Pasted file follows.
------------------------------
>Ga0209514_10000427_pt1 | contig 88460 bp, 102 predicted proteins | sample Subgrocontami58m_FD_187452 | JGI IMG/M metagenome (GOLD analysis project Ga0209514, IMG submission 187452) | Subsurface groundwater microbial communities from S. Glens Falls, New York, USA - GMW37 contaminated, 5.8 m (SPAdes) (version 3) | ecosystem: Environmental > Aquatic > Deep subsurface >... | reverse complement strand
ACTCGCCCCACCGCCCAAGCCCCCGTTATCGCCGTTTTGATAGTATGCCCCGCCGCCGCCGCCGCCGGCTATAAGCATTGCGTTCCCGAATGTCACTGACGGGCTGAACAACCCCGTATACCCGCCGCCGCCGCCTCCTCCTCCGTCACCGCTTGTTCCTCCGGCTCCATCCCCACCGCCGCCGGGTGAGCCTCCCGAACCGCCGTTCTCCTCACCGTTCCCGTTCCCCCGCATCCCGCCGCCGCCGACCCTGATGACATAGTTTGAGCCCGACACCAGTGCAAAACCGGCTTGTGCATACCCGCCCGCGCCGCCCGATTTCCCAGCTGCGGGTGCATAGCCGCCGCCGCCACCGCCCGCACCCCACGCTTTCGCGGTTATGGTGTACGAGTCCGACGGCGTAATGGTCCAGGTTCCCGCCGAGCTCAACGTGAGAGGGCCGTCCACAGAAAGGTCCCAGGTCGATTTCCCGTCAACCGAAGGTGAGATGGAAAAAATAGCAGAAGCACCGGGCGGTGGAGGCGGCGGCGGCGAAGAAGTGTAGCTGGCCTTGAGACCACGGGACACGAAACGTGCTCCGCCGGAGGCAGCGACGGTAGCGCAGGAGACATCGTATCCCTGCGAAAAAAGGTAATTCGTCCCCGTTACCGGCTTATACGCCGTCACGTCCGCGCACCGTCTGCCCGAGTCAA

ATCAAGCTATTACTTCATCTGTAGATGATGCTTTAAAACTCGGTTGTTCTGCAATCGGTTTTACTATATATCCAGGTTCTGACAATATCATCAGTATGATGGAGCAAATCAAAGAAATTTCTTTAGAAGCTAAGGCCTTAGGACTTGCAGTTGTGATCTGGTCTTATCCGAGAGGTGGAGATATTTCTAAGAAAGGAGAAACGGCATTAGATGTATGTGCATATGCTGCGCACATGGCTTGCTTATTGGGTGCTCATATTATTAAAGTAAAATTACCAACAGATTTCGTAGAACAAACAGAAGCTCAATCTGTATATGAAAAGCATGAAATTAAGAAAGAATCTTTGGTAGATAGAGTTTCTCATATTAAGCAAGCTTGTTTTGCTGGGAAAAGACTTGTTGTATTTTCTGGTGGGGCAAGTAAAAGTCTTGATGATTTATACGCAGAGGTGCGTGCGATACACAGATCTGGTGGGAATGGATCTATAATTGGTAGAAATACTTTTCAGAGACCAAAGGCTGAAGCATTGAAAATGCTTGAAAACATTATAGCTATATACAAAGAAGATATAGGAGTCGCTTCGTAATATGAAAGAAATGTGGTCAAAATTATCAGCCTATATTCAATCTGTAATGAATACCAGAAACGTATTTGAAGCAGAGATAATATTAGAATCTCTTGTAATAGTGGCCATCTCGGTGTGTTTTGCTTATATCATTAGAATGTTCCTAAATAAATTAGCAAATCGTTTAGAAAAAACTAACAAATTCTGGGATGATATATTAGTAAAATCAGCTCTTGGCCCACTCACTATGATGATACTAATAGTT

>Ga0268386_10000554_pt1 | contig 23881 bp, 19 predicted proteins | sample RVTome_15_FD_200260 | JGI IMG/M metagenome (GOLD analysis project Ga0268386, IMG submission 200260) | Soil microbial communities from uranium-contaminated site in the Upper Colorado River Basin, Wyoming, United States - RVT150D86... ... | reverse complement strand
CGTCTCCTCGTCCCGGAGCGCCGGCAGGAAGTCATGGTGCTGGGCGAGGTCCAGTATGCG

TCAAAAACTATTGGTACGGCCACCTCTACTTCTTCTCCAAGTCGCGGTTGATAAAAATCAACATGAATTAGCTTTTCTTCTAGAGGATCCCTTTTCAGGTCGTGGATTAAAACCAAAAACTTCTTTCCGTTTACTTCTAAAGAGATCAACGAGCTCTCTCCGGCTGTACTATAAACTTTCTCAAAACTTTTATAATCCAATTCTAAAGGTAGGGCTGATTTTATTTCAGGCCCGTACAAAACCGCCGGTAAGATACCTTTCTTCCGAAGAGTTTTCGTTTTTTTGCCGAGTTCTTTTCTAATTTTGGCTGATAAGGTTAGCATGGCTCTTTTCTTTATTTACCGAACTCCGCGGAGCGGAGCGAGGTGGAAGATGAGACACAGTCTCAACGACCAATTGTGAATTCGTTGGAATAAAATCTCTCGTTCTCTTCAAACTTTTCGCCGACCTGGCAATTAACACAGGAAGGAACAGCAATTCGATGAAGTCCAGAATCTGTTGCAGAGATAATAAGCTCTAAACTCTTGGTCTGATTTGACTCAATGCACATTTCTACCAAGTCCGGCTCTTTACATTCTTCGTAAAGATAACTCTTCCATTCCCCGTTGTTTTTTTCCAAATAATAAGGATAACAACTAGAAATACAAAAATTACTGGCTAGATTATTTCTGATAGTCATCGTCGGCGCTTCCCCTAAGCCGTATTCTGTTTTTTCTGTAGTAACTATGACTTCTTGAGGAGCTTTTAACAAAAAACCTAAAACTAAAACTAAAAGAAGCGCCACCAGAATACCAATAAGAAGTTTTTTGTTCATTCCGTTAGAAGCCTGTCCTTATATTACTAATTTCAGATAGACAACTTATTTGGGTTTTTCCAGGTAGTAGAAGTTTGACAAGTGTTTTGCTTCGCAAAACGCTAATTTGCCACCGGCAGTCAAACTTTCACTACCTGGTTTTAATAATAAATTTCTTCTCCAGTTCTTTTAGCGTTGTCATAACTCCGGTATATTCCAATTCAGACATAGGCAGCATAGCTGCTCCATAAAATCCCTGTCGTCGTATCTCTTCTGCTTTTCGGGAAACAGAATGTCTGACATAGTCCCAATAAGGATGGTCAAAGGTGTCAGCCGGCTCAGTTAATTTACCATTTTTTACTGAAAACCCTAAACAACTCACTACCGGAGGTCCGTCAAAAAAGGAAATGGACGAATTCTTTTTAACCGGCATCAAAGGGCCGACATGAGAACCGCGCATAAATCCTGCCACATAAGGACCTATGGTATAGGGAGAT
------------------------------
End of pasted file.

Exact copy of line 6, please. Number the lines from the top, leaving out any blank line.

TCAAAAACTATTGGTACGGCCACCTCTACTTCTTCTCCAAGTCGCGGTTGATAAAAATCAACATGAATTAGCTTTTCTTCTAGAGGATCCCTTTTCAGGTCGTGGATTAAAACCAAAAACTTCTTTCCGTTTACTTCTAAAGAGATCAACGAGCTCTCTCCGGCTGTACTATAAACTTTCTCAAAACTTTTATAATCCAATTCTAAAGGTAGGGCTGATTTTATTTCAGGCCCGTACAAAACCGCCGGTAAGATACCTTTCTTCCGAAGAGTTTTCGTTTTTTTGCCGAGTTCTTTTCTAATTTTGGCTGATAAGGTTAGCATGGCTCTTTTCTTTATTTACCGAACTCCGCGGAGCGGAGCGAGGTGGAAGATGAGACACAGTCTCAACGACCAATTGTGAATTCGTTGGAATAAAATCTCTCGTTCTCTTCAAACTTTTCGCCGACCTGGCAATTAACACAGGAAGGAACAGCAATTCGATGAAGTCCAGAATCTGTTGCAGAGATAATAAGCTCTAAACTCTTGGTCTGATTTGACTCAATGCACATTTCTACCAAGTCCGGCTCTTTACATTCTTCGTAAAGATAACTCTTCCATTCCCCGTTGTTTTTTTCCAAATAATAAGGATAACAACTAGAAATACAAAAATTACTGGCTAGATTATTTCTGATAGTCATCGTCGGCGCTTCCCCTAAGCCGTATTCTGTTTTTTCTGTAGTAACTATGACTTCTTGAGGAGCTTTTAACAAAAAACCTAAAACTAAAACTAAAAGAAGCGCCACCAGAATACCAATAAGAAGTTTTTTGTTCATTCCGTTAGAAGCCTGTCCTTATATTACTAATTTCAGATAGACAACTTATTTGGGTTTTTCCAGGTAGTAGAAGTTTGACAAGTGTTTTGCTTCGCAAAACGCTAATTTGCCACCGGCAGTCAAACTTTCACTACCTGGTTTTAATAATAAATTTCTTCTCCAGTTCTTTTAGCGTTGTCATAACTCCGGTATATTCCAATTCAGACATAGGCAGCATAGCTGCTCCATAAAATCCCTGTCGTCGTATCTCTTCTGCTTTTCGGGAAACAGAATGTCTGACATAGTCCCAATAAGGATGGTCAAAGGTGTCAGCCGGCTCAGTTAATTTACCATTTTTTACTGAAAACCCTAAACAACTCACTACCGGAGGTCCGTCAAAAAAGGAAATGGACGAATTCTTTTTAACCGGCATCAAAGGGCCGACATGAGAACCGCGCATAAATCCTGCCACATAAGGACCTATGGTATAGGGAGAT